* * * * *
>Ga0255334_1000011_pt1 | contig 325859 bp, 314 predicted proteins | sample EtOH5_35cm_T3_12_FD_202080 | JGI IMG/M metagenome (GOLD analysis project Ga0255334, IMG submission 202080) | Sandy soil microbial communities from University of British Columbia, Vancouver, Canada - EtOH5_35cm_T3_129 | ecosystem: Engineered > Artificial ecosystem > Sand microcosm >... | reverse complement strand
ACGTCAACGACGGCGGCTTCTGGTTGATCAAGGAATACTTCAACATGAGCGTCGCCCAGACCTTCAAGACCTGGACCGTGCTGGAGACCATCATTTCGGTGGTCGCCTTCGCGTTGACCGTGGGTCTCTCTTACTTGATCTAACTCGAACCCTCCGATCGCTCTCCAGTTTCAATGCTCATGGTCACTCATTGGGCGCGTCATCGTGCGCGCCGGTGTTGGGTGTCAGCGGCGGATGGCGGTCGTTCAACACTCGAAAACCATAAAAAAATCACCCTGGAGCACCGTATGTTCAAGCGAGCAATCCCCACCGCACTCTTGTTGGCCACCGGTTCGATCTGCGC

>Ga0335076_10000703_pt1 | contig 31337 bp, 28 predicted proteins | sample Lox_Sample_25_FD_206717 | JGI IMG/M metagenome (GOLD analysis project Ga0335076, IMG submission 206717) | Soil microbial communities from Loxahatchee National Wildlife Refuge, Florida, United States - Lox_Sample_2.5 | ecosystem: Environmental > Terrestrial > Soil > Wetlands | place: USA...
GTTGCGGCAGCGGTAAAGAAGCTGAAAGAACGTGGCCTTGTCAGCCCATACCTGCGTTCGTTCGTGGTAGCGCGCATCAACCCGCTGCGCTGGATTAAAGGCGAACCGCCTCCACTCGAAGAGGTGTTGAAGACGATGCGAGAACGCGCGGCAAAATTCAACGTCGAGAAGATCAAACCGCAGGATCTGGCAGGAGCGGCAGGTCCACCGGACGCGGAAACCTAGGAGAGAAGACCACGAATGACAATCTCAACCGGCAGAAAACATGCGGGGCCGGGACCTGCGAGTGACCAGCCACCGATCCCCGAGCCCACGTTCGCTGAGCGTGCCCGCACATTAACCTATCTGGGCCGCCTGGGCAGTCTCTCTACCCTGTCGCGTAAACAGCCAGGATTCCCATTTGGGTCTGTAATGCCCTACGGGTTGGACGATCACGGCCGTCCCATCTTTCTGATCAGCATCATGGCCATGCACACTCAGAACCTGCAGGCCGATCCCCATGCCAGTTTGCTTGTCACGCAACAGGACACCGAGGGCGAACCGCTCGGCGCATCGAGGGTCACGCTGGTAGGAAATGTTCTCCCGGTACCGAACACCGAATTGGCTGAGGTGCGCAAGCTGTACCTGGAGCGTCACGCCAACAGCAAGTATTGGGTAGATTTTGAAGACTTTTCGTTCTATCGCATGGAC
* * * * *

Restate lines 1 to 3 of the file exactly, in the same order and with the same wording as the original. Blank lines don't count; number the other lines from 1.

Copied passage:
>Ga0255334_1000011_pt1 | contig 325859 bp, 314 predicted proteins | sample EtOH5_35cm_T3_12_FD_202080 | JGI IMG/M metagenome (GOLD analysis project Ga0255334, IMG submission 202080) | Sandy soil microbial communities from University of British Columbia, Vancouver, Canada - EtOH5_35cm_T3_129 | ecosystem: Engineered > Artificial ecosystem > Sand microcosm >... | reverse complement strand
ACGTCAACGACGGCGGCTTCTGGTTGATCAAGGAATACTTCAACATGAGCGTCGCCCAGACCTTCAAGACCTGGACCGTGCTGGAGACCATCATTTCGGTGGTCGCCTTCGCGTTGACCGTGGGTCTCTCTTACTTGATCTAACTCGAACCCTCCGATCGCTCTCCAGTTTCAATGCTCATGGTCACTCATTGGGCGCGTCATCGTGCGCGCCGGTGTTGGGTGTCAGCGGCGGATGGCGGTCGTTCAACACTCGAAAACCATAAAAAAATCACCCTGGAGCACCGTATGTTCAAGCGAGCAATCCCCACCGCACTCTTGTTGGCCACCGGTTCGATCTGCGC

>Ga0335076_10000703_pt1 | contig 31337 bp, 28 predicted proteins | sample Lox_Sample_25_FD_206717 | JGI IMG/M metagenome (GOLD analysis project Ga0335076, IMG submission 206717) | Soil microbial communities from Loxahatchee National Wildlife Refuge, Florida, United States - Lox_Sample_2.5 | ecosystem: Environmental > Terrestrial > Soil > Wetlands | place: USA...